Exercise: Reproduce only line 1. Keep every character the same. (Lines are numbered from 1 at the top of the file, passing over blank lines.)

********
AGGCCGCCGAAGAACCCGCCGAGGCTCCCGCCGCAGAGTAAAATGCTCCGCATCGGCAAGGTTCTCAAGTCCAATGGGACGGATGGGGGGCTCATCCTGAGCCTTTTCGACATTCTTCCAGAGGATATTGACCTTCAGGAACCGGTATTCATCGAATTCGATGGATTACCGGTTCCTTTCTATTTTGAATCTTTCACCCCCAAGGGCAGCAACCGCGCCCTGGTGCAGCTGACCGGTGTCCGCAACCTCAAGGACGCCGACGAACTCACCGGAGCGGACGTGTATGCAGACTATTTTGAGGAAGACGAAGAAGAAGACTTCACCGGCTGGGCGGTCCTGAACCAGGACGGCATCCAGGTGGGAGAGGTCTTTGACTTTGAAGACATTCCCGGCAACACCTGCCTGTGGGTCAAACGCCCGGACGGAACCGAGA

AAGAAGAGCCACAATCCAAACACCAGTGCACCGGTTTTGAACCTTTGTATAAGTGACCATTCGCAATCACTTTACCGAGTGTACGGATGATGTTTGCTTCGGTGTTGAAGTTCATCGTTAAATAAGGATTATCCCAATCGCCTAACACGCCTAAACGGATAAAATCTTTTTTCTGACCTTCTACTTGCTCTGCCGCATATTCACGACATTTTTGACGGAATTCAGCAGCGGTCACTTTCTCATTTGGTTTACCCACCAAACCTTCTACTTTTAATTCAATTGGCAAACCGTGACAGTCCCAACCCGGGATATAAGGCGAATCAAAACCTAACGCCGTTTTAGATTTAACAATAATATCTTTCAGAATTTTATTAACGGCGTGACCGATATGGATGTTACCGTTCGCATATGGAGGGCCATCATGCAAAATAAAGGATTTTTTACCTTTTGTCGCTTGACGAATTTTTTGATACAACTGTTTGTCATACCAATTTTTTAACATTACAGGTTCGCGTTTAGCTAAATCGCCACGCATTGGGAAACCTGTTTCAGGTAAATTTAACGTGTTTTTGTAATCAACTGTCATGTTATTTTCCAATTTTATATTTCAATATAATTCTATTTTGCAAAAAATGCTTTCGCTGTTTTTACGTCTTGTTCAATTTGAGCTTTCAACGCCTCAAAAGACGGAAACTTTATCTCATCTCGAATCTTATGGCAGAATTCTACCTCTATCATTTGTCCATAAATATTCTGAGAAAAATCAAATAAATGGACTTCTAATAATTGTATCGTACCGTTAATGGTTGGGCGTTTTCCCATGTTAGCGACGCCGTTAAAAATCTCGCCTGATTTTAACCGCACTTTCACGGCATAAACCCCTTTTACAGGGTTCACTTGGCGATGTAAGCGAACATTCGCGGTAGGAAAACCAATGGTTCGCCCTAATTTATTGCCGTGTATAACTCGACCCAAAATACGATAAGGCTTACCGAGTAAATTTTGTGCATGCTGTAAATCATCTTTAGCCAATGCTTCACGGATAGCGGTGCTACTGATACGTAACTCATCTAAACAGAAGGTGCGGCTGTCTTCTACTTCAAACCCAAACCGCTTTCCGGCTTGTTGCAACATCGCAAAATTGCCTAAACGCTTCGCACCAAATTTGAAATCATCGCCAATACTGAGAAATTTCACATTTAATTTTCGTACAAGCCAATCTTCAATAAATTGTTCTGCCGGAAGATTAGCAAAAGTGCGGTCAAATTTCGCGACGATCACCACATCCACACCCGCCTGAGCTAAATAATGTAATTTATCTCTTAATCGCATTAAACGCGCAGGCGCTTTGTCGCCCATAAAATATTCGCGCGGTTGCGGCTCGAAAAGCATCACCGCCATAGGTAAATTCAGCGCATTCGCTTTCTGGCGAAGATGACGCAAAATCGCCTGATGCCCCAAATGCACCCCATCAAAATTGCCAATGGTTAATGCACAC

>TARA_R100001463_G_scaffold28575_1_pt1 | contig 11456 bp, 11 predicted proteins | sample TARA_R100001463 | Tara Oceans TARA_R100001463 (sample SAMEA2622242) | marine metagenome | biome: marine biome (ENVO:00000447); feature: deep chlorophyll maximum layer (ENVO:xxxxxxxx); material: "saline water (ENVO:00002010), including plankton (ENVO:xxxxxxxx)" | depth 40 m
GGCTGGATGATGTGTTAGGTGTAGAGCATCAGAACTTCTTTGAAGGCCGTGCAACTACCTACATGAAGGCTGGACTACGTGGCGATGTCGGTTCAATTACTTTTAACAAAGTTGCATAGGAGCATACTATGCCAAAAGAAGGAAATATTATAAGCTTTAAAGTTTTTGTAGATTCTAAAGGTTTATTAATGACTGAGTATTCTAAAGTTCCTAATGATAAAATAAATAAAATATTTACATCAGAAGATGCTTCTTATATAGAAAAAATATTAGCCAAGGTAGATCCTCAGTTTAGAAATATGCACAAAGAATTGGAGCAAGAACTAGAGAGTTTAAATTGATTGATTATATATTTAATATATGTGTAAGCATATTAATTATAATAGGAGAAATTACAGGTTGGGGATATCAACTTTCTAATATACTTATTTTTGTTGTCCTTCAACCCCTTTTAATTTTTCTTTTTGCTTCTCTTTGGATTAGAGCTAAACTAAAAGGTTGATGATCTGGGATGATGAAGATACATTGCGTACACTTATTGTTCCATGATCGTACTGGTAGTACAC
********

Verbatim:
AGGCCGCCGAAGAACCCGCCGAGGCTCCCGCCGCAGAGTAAAATGCTCCGCATCGGCAAGGTTCTCAAGTCCAATGGGACGGATGGGGGGCTCATCCTGAGCCTTTTCGACATTCTTCCAGAGGATATTGACCTTCAGGAACCGGTATTCATCGAATTCGATGGATTACCGGTTCCTTTCTATTTTGAATCTTTCACCCCCAAGGGCAGCAACCGCGCCCTGGTGCAGCTGACCGGTGTCCGCAACCTCAAGGACGCCGACGAACTCACCGGAGCGGACGTGTATGCAGACTATTTTGAGGAAGACGAAGAAGAAGACTTCACCGGCTGGGCGGTCCTGAACCAGGACGGCATCCAGGTGGGAGAGGTCTTTGACTTTGAAGACATTCCCGGCAACACCTGCCTGTGGGTCAAACGCCCGGACGGAACCGAGA